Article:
California’s stepped-up efforts to retain and attract movie and TV productions began Thursday when Gov. Jerry Brown signed into law legislation that increases incentives from $100 million a year to $330 million a year beginning in July 2015.
Gov. Brown, who arrived in the courtyard of Hollywood’s TCL Chinese Theatre accompanied by actor Warren Beatty, said that this “isn’t just government or people, industry or business, it’s all of us working together with a big dream for a place of opportunity.”
The crowd included Los Angeles Mayor Eric Garcetti and several dozen legislators and city council members along with studio executives, union and guild leaders, and representatives of both small and large businesses.
“California is on the move, and Hollywood is a very important part of that,” added Brown. “We did it together, not just one political party, not just one group of people, but the coming together of politicians and movie executives” and others.
The passage culminates more than a year of efforts to make the incentives more competitive with states like New York, Louisiana and Georgia, which have steadily drawn work away from California since 2005.
Assemblyman Mike Gatto, who co-authored the new bill with Assemblyman Raul Bocanegra, said the idea for the expansion of incentives began when he did a town hall two years ago. “A father came up to me with tears in his eyes,” said Gatto, “talking about how he had been away from his family for the last 10 months in Georgia. He was not a big star and he was not a studio executive. He was a middle-class worker.”
Gatto said that showed the incentives were not about the “industry,” but rather about “preserving good jobs for working families.”
Mayor Garcetti welcomed the crowd to the “entertainment capital of the world,” and added: “Today, because of legislation our great governor is about to sign, we are going to keep it that way.”
With protesters chanting in the background, Garcetti said his top priority has been jobs.
“They call the problem ‘runaway production,’ ” said the mayor “But let’s be clear — production and production jobs aren’t running away from California. They are being lured away by big financial incentives from other states. Today, we fight back.”
Garcetti noted the ceremony was taking place across the street from where the late Tom Sherak has a star on the walk of fame. He noted Sherak was his first “film czar” and played a key role in getting the expaned incentives package passed. “I know he is looking down on us,” said the mayor.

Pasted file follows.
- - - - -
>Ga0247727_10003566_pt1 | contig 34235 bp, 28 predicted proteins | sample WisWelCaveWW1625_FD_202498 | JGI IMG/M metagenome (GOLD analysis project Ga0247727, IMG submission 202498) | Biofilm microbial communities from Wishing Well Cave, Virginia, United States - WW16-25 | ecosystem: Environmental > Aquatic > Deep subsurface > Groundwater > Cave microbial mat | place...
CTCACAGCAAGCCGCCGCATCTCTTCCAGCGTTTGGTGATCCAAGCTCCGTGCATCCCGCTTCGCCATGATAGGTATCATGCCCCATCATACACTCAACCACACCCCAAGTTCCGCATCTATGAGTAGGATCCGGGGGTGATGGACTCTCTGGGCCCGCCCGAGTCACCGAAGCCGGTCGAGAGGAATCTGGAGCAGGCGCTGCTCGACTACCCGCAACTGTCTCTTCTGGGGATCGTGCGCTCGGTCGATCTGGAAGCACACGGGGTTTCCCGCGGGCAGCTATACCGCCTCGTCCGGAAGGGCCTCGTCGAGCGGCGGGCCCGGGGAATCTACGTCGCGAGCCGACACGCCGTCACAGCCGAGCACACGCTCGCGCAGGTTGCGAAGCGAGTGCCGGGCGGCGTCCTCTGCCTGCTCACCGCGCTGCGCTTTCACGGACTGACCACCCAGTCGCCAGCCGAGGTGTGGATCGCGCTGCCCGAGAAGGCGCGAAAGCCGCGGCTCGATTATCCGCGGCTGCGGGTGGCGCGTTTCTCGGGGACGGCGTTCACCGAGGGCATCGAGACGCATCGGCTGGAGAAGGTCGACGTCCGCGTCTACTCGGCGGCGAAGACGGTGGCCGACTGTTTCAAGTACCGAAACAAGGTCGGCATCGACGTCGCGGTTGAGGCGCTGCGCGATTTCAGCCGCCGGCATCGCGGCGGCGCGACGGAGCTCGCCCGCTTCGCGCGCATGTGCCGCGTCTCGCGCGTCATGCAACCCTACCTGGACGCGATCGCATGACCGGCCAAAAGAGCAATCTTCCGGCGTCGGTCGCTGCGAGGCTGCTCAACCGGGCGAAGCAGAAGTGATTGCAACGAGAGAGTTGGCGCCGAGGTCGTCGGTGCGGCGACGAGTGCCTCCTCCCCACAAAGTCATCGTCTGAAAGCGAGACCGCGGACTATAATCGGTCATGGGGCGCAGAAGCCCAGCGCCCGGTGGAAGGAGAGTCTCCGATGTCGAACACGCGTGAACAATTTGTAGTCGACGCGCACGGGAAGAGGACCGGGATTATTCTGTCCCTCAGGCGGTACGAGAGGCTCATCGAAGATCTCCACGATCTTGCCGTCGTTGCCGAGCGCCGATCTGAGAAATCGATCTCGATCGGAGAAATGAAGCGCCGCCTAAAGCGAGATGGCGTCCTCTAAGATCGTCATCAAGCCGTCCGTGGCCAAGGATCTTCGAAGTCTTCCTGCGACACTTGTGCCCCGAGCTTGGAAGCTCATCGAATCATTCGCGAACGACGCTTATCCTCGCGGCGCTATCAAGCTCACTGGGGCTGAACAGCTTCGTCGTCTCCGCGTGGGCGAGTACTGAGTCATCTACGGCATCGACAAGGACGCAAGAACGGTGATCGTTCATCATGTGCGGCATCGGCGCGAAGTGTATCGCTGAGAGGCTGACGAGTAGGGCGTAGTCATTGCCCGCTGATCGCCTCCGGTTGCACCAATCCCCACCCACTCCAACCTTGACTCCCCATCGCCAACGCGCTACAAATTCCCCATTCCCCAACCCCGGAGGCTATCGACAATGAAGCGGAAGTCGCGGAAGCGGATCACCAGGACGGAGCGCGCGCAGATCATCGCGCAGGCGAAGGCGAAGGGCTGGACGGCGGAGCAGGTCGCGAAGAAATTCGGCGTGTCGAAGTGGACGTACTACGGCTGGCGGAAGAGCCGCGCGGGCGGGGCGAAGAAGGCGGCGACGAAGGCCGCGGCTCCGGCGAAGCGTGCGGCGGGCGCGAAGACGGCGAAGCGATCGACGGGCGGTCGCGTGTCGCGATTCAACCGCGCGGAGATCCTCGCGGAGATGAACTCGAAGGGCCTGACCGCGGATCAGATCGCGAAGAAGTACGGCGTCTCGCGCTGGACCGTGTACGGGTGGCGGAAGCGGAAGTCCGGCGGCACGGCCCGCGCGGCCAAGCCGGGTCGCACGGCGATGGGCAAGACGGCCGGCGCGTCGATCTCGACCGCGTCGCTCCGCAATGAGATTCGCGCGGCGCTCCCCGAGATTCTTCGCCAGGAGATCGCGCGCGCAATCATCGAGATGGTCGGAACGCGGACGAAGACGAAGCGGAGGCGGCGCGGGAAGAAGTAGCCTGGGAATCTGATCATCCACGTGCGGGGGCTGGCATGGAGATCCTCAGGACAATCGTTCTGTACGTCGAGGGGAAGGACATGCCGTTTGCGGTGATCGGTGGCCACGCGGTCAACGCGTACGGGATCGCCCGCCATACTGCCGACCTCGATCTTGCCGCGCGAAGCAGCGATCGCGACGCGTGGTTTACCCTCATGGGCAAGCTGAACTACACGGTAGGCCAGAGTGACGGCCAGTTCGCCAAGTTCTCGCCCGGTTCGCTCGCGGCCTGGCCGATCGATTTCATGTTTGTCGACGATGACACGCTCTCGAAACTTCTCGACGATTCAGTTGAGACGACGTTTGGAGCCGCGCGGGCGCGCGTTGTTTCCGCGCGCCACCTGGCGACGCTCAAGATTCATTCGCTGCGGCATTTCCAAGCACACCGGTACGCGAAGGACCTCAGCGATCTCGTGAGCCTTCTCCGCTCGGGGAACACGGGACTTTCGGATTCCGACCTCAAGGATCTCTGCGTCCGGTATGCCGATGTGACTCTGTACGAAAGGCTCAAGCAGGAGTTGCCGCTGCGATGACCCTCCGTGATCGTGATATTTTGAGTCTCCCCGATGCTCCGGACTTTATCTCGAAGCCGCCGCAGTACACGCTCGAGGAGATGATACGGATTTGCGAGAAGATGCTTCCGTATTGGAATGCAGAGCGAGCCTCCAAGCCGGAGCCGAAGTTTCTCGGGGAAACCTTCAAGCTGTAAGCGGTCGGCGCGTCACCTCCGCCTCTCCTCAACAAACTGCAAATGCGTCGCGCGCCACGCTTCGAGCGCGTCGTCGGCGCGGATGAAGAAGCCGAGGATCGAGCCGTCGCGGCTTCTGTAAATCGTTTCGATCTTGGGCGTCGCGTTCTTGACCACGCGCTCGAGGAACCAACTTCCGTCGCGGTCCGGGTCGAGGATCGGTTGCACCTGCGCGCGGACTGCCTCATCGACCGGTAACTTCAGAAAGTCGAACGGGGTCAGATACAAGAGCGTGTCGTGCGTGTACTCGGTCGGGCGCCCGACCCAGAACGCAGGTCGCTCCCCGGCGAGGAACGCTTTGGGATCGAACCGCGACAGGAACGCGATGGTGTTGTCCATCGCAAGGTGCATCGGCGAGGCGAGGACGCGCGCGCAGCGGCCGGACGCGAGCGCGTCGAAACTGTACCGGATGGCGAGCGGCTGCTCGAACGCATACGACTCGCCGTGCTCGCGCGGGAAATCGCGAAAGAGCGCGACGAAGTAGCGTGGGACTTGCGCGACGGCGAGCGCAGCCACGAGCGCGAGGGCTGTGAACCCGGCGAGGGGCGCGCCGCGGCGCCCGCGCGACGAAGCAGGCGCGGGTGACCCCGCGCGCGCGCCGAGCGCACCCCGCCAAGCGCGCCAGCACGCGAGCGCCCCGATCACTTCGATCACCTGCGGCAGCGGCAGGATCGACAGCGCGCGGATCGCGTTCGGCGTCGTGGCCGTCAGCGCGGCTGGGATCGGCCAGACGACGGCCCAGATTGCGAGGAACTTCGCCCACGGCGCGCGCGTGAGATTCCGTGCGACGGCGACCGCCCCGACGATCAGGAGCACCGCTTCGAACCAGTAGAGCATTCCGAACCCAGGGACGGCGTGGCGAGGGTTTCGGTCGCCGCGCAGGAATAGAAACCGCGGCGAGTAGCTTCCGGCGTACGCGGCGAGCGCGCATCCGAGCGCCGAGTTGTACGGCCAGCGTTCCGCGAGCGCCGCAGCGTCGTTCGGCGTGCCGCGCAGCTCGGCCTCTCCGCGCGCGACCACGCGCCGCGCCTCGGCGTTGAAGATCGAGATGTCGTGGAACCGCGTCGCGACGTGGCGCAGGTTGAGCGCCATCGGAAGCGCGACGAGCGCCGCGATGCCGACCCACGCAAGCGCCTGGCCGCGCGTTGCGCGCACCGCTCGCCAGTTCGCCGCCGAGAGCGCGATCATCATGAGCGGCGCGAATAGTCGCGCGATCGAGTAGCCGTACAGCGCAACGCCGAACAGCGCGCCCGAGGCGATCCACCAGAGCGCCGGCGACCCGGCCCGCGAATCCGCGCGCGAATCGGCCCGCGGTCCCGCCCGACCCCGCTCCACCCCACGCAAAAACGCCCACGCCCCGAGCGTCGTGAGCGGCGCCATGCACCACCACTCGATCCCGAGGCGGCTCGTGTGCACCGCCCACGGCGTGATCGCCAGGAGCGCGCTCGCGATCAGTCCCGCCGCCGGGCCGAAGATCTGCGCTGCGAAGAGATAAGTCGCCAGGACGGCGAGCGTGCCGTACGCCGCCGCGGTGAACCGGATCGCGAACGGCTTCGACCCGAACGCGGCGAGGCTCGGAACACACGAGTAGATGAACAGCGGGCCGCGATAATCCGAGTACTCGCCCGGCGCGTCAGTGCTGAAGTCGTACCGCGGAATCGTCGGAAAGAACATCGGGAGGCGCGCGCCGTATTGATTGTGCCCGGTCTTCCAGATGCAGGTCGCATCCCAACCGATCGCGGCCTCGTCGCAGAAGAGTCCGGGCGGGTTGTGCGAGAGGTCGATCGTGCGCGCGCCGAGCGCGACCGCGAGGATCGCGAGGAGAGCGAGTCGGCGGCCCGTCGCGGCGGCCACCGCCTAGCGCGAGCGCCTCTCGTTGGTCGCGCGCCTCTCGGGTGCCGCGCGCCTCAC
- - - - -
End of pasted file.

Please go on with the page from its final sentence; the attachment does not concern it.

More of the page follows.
Assemblyman Bocanegra called it a great day because “those of us in Sacramento came together in a nonpartisan fashion to produce what I believe is a home run for California. We’re going to keep this signature industry — film and television — in California.”
Senator Kevin de Leon (D-Los Angeles), who played a key role in shepherding the bill through the final stages, said “the voices of working men and women have been heard today.”
De Leon said the incentives will have a multiplier effect that will boost the economy not just with jobs, but with a ripple effect that will benefit many business, and with new state taxes.
“We’ve got the best crews,” added de Leon, “the best talent, the best infrastructure and the best weather in the world right here in California. … No more jobs in the U.K., New Zealand, Louisiana or elsewhere. Back home in California, baby!”
One of the speakers mentioned that the state money will all go to jobs in crafts and production, not to pay star salaries, as is the case in some other places.
When Warren Beatty made his brief remarks he started by noting he was “disappointed … to hear I won’t be paid,” which brought a laugh. He added on a more serious note, addressing all the legislators and the governor, “This means a lot. Thank you.”
“Today is a day that we have worked toward for over a year,” the California Film & Television Production Alliance said in a statement. “We represent small businesses, film commissions, local government officials, and most importantly, thousands of working men and women across the state who dedicated months of their lives to writing letters, attending rallies and meetings, testifying, signing petitions, and traveling to Sacramento — all with the goal of making AB 1839, the California Film and Television Job Retention and Promotion Act, a reality.”